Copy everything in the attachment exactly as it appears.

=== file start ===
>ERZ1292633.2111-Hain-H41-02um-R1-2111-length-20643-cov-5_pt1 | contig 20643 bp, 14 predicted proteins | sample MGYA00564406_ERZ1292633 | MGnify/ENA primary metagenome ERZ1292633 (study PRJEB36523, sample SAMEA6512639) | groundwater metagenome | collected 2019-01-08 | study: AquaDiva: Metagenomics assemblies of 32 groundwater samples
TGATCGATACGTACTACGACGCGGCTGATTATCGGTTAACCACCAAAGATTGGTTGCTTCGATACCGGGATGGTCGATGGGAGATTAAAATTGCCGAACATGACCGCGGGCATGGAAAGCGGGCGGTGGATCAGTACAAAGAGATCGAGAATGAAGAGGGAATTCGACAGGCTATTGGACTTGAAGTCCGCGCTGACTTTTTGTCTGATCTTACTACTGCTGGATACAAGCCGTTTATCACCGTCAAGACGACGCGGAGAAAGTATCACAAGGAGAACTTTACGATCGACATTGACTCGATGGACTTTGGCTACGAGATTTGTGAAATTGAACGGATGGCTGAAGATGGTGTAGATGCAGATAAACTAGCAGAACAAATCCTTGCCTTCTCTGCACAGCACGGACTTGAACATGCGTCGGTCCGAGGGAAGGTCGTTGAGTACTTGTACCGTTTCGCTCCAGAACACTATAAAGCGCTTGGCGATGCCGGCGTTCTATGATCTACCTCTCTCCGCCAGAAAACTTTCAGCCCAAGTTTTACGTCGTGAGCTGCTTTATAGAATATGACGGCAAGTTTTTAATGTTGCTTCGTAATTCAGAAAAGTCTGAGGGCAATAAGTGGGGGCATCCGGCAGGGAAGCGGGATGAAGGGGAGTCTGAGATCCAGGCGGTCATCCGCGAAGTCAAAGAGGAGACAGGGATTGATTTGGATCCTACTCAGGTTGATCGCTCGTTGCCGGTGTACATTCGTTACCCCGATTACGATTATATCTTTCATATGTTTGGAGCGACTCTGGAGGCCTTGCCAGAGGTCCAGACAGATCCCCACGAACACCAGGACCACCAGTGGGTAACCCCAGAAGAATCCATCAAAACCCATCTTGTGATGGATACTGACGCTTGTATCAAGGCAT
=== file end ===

>ERZ1292633.2111-Hain-H41-02um-R1-2111-length-20643-cov-5_pt1 | contig 20643 bp, 14 predicted proteins | sample MGYA00564406_ERZ1292633 | MGnify/ENA primary metagenome ERZ1292633 (study PRJEB36523, sample SAMEA6512639) | groundwater metagenome | collected 2019-01-08 | study: AquaDiva: Metagenomics assemblies of 32 groundwater samples
TGATCGATACGTACTACGACGCGGCTGATTATCGGTTAACCACCAAAGATTGGTTGCTTCGATACCGGGATGGTCGATGGGAGATTAAAATTGCCGAACATGACCGCGGGCATGGAAAGCGGGCGGTGGATCAGTACAAAGAGATCGAGAATGAAGAGGGAATTCGACAGGCTATTGGACTTGAAGTCCGCGCTGACTTTTTGTCTGATCTTACTACTGCTGGATACAAGCCGTTTATCACCGTCAAGACGACGCGGAGAAAGTATCACAAGGAGAACTTTACGATCGACATTGACTCGATGGACTTTGGCTACGAGATTTGTGAAATTGAACGGATGGCTGAAGATGGTGTAGATGCAGATAAACTAGCAGAACAAATCCTTGCCTTCTCTGCACAGCACGGACTTGAACATGCGTCGGTCCGAGGGAAGGTCGTTGAGTACTTGTACCGTTTCGCTCCAGAACACTATAAAGCGCTTGGCGATGCCGGCGTTCTATGATCTACCTCTCTCCGCCAGAAAACTTTCAGCCCAAGTTTTACGTCGTGAGCTGCTTTATAGAATATGACGGCAAGTTTTTAATGTTGCTTCGTAATTCAGAAAAGTCTGAGGGCAATAAGTGGGGGCATCCGGCAGGGAAGCGGGATGAAGGGGAGTCTGAGATCCAGGCGGTCATCCGCGAAGTCAAAGAGGAGACAGGGATTGATTTGGATCCTACTCAGGTTGATCGCTCGTTGCCGGTGTACATTCGTTACCCCGATTACGATTATATCTTTCATATGTTTGGAGCGACTCTGGAGGCCTTGCCAGAGGTCCAGACAGATCCCCACGAACACCAGGACCACCAGTGGGTAACCCCAGAAGAATCCATCAAAACCCATCTTGTGATGGATACTGACGCTTGTATCAAGGCAT